Celia, A Slave Theme

Melton A. McLaurin

Celia, A Slave

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  • Features 8 chapter summaries and 6 sections of expert analysis
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Celia, A Slave Theme

Moral Paradox and Ambiguity 

The book’s main focus is on the moral ambiguity of chattel slavery and how the sexual element of Celia’s case forces the people around her to confront the morality of slavery with regard to rape.  The moral ambiguity results from trying to hold in place two opposing beliefs: the first is that owning human beings like chattel is a reasonable (and necessary) practice, and the second is that all people, regardless of their status as free or enslaved, have an inviolable right to life. These two notions will inevitably cause conflict, because an inviolable right to life must, by extension, entail some basic ownership of one’s own body, and the body of a slave in America’s “peculiar institution” cannot have two owners.  The inherent moral ambiguity of slavery is also what eventually leads to its downfall; tragically, the dissolution of slavery is a long and violent process, and Celia is one of its many victims.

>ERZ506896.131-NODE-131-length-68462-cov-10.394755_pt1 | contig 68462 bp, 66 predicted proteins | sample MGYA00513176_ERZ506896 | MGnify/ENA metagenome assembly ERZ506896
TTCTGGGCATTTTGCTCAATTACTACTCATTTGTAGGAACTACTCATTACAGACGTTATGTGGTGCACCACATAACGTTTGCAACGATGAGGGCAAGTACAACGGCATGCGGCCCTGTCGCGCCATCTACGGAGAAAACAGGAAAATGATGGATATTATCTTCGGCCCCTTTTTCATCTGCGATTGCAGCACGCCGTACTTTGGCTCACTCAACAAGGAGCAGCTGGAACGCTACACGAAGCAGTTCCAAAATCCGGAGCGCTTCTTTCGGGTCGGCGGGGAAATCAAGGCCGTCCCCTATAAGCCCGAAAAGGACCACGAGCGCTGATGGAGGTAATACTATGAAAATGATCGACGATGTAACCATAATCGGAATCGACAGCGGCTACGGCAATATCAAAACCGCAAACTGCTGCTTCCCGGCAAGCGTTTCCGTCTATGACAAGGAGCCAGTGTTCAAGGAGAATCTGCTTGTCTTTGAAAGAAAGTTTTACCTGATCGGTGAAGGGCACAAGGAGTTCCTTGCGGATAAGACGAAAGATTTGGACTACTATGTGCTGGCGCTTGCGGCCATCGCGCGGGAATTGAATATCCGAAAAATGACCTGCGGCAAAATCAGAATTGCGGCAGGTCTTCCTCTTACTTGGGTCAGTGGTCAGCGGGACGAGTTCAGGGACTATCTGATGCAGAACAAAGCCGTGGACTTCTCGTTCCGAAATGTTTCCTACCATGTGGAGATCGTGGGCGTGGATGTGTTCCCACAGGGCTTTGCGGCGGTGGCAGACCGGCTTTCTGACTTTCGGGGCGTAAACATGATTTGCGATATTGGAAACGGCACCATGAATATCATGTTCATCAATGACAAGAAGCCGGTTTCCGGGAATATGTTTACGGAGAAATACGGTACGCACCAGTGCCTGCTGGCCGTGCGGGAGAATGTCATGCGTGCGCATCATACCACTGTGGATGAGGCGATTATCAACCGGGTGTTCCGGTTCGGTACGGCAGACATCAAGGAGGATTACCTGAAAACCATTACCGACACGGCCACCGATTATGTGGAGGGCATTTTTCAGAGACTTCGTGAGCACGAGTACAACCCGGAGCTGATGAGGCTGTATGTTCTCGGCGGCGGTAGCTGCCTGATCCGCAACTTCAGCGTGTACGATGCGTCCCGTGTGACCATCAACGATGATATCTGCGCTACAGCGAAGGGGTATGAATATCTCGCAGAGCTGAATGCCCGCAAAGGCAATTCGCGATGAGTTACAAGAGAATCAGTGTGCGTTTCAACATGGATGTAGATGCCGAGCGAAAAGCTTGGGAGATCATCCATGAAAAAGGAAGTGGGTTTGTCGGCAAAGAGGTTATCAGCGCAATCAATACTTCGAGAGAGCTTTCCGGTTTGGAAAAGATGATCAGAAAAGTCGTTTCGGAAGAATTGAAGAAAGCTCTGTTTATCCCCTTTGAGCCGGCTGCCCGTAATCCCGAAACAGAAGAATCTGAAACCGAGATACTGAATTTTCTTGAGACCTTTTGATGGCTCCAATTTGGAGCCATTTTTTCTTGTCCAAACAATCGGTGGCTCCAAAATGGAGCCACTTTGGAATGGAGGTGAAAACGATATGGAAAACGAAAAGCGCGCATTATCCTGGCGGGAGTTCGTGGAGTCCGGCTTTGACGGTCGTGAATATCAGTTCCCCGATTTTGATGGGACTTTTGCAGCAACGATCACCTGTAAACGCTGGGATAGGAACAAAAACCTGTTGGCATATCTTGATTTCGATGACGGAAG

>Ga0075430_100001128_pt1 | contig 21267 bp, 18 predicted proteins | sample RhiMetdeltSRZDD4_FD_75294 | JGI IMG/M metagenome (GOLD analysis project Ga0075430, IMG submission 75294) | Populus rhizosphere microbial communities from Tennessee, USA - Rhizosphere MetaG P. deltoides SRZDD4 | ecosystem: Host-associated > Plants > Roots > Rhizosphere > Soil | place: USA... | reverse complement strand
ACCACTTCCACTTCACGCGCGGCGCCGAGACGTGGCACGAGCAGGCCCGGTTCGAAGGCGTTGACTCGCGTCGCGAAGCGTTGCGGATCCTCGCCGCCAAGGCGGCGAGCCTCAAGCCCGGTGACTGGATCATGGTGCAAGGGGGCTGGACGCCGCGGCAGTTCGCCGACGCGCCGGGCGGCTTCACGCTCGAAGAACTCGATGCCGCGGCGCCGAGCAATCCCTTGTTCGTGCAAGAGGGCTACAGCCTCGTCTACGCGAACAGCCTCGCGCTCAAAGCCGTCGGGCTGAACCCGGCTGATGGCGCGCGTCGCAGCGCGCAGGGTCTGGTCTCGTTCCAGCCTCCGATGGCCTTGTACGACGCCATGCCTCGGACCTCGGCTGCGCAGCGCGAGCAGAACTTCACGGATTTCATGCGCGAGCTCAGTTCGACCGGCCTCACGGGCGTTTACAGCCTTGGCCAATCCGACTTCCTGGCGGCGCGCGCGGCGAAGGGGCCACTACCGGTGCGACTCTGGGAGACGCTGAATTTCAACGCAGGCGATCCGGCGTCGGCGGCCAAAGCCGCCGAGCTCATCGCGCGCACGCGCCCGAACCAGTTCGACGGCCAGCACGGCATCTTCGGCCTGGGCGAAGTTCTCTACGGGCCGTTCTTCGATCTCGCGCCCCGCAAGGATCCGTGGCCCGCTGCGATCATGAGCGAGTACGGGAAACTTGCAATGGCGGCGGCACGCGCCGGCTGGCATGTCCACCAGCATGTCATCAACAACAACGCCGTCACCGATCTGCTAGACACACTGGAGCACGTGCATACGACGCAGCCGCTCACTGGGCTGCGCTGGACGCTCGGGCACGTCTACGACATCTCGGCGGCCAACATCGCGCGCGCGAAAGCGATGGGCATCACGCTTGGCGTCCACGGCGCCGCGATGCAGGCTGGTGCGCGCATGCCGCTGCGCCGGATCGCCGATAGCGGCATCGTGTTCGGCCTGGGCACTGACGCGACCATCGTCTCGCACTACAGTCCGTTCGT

Appearances vs. Reality: The Role of Law in Slavery

Related to moral ambiguity is the question of how the legal system participated in the perpetuation of slavery and how it was used to smooth over the moral disruptions caused by its reality and make slavery appear morally tenable.  This is illustrated, McLaurin observes, in the procedural correctness of Celia’s trial, which gives the appearance that her basic human rights were being met, but covers up the messy reality of her sexual exploitation and its bearing on her actions.  Slavery, of course, is not the only context in which the “letter of the law” can give the appearance of rightness to unethical or immoral behavior, but it is especially important given its far-reaching effects on American society. 

Sexual Vulnerability and Gender Oppression 

The question of the sexual vulnerability of female slaves and the ways that gender and race oppression intersect is key to understanding how Celia’s story illustrates an important aspect of slavery—that of the relative degree of agency (if any) that could be claimed by enslaved women.  Given the details of his case study, McLaurin’s conclusion is bleak.  Although Celia does, indeed, kill…

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